Neiman was fascinated with large game animals and said he twice traveled to Kenya to paint lions and elephants “in the bush” in his trademark vibrant palette.


But it was the essence of a basketball or football game, swim meet or cycling event that captured his imagination most.


“For an artist, watching a (Joe) Namath throw a football or a Willie Mays hit a baseball is an experience far more overpowering than painting a beautiful woman or leading political figure,” Neiman said in 1972.


With his sketchbook and pencil, trademark handlebar mustache and slicked back hair, Neiman was instantly recognizable.


At a New York Jets game at Shea Stadium in 1975, fans yelled, “Put LeRoy in,” when the play wasn’t going their way.



Neiman was a World War II veteran who participated in the invasion of Normandy and fought in the Battle of the Bulge. He was a self-described workaholic who seldom took vacations and had no hobbies. He worked daily in his home studio at the Hotel des Artistes near Central Park.

“What else am I good for?” he said in 2008. “I don’t think about anything else.”


One of his projects, a 160-foot-long sports mural, hung in the Sports Museum of America in Manhattan.


 One face he recorded over and over again was that of Muhammad Ali. Those paintings and sketches, representing 15 years of the prizefighter’s professional life, permanently reside at the LeRoy Neiman Gallery at the Muhammad Ali Center in Louisville, Ky.
 
His works are in the permanent collections of many private and public museums. The Smithsonian Institution in Washington, D.C., was selected by Neiman to house his archives.


“I just love what I do,” Neiman told the AP. “I love the passion you go through while you’re creating” and the public’s “very thoughtful and careful studied and emotional reaction of what you’re doing.”


He added: “It’s a wonderful feeling.”








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Jun 17, 2012

Pines artist depicts personalities in 'more poetic way'

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"Dance of the Stingrays"

"Dance of the Stingrays" by Tom De Vita


"Bleached White," an oil painting by Pembroke Pines artist Tom De Vita, depicts a woman working intently while wearing a respirator. Alongside the masked woman, in the same painting, is another version of her, unsmiling and looking downward. Throughout the painting, small wind-up chattering teeth toys seem to be floating in midair.


It's an image that may compel people to fill in gaps. Ditto for "Birdman Watching," De Vita's painting that's on exhibit in "The Sincerity Project" at Studio 18 in Pembroke Pines. It depicts a bearded man who appears to be watching viewers. Surrounding him are a sparrow, a Yellow-headed Blackbird and an Eastern Bluebird, each perched on a branch that appears to be attached to nothing or maybe protruding from the man's head or shoulder.


These works are typical of the portraits De Vita began painting in 2008. He considers them figurative paintings rooted in art history but "created through contemporary eyes."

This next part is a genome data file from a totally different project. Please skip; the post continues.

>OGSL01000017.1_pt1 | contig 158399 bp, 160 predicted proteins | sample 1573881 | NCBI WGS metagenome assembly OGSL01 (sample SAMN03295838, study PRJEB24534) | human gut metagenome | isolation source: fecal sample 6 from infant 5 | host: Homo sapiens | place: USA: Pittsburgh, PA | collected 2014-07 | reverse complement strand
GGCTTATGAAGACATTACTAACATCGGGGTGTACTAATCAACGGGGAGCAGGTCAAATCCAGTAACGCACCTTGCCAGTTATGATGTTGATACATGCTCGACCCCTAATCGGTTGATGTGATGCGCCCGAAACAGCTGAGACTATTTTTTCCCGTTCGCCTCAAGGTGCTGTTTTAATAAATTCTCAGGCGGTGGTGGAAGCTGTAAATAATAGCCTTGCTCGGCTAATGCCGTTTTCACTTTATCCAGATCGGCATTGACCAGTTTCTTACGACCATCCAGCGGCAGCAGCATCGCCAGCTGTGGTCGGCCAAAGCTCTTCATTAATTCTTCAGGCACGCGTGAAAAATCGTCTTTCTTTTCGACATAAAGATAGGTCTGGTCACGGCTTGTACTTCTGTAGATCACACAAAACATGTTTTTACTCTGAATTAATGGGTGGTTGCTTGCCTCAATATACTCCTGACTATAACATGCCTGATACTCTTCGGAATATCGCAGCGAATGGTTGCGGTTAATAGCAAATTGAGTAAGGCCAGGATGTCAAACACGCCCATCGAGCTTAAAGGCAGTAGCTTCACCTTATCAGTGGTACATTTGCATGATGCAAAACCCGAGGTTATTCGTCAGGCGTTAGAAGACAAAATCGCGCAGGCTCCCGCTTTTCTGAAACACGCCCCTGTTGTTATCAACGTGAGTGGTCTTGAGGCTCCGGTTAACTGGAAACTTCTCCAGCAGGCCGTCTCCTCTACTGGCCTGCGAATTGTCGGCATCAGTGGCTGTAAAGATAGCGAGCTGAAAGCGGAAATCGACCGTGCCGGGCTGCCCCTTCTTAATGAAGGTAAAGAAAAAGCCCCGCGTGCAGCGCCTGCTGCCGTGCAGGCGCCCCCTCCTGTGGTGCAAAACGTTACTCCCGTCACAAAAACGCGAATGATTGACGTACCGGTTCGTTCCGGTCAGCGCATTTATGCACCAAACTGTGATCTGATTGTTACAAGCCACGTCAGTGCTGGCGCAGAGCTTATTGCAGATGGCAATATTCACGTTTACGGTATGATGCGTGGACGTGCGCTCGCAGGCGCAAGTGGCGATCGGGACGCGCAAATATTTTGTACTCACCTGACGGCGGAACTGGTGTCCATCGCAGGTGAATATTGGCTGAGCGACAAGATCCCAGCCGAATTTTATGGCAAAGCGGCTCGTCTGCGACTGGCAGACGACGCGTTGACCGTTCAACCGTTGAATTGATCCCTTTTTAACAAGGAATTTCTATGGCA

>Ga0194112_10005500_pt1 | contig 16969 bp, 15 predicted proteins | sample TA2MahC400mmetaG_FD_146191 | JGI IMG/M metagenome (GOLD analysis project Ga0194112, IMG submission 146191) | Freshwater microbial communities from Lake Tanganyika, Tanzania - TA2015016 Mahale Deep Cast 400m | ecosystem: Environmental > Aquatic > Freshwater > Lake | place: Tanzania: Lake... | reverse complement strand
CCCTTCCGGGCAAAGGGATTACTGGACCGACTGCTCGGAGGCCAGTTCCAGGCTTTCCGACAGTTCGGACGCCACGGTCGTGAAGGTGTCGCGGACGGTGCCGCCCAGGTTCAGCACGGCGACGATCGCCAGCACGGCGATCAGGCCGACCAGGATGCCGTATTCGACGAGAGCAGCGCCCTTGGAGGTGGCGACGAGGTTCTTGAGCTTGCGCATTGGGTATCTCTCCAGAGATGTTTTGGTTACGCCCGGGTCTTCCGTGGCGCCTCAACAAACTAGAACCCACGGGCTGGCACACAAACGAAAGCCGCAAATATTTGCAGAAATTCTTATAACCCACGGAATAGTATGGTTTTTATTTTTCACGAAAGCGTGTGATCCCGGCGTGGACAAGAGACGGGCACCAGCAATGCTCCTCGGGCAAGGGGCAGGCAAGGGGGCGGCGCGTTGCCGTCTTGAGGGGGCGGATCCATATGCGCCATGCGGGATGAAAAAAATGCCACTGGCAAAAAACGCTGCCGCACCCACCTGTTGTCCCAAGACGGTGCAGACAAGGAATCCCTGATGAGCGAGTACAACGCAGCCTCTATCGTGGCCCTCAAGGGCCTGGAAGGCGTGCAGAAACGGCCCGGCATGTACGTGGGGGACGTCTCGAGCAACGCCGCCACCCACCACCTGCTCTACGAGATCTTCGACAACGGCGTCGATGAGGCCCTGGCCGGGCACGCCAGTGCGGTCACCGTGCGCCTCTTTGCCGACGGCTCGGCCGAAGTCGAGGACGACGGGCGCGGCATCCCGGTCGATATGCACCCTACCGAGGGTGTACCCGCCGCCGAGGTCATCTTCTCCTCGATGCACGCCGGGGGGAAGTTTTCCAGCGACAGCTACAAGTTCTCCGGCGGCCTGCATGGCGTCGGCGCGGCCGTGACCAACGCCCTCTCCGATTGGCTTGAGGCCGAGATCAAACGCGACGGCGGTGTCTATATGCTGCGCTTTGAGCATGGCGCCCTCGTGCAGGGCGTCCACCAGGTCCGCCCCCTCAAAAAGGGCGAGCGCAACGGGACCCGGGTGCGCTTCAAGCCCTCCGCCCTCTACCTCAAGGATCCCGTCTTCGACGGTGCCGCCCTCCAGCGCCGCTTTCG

"At first glance, they feel like something you might see in a museum ... yet there are these disturbing elements," he explains. "The elements are seemingly ambiguous to the viewer but relate to the person in the painting."


"Bleached White," for example, depicts De Vita's friend, a Haitian artist who is wearing a respirator because she paints with bleach on black fabric. The accompanying version of her unmasked and looking downward is De Vita's portrayal of her pausing to reflect on her work.


After painting her portrait, De Vita — who teaches at The Art Institute — realized he failed to capture her smile. 
 
 
"Everyone knew her for this bright white smile so I was thinking about how to rectify that," he says.


The answer came while De Vita was watching the Beatles movie "Help!" with his son. "There was a scene with little chattering teeth and I said, 'That's it!'" he recalls.


People who know the subject of the painting get the chattering teeth reference. Others see a mystery. How people solve it reveals as much about them as it does about the painting.


De Vita cites "Birdman Watching," a portrait of his brother-in-law, as an example. "He left his camera at my house and I did what every righteous person would do," he admits, laughing. "I went through all of his pictures and found this picture he took of himself. It was a great picture and I said, 'I've got to paint that.'"


His brother-in-law is an amateur ornithologist who studies, watches and illustrates birds. "So I had this concept of, he's always watching birds but what if he and the birds were watching you?"


Two artists created interpretations of De Vita's "Birdman Watching" as part of "The Sincerity Project."


"One was quite literal and the other was totally off the mark but not in a bad way," De Vita explains. "He saw it as a man turning into a tree with birds on it."


"People try to figure [the paintings] out with their own experiences in life, which for me is what art is about," says De Vita, who began working at and teaching classes from Studio 18 two months ago. "If you read a painting and know exactly what the artist is intending, it becomes a little boring to me."


But works such as "Prop Breathe," which depict two versions of the same man, each with closed eyes and props on their heads, and "One Bad Apple," which shows a man's transition from chaos to calm behind a progression of apples being carved into shrunken heads, are in no danger of being boring.


"Most of my paintings are not to be taken too seriously," De Vita says. "They're supposed to be playful and fun and give you a truth that lies beyond the visible surface of the person's image ... something that resembles them in a more poetic way."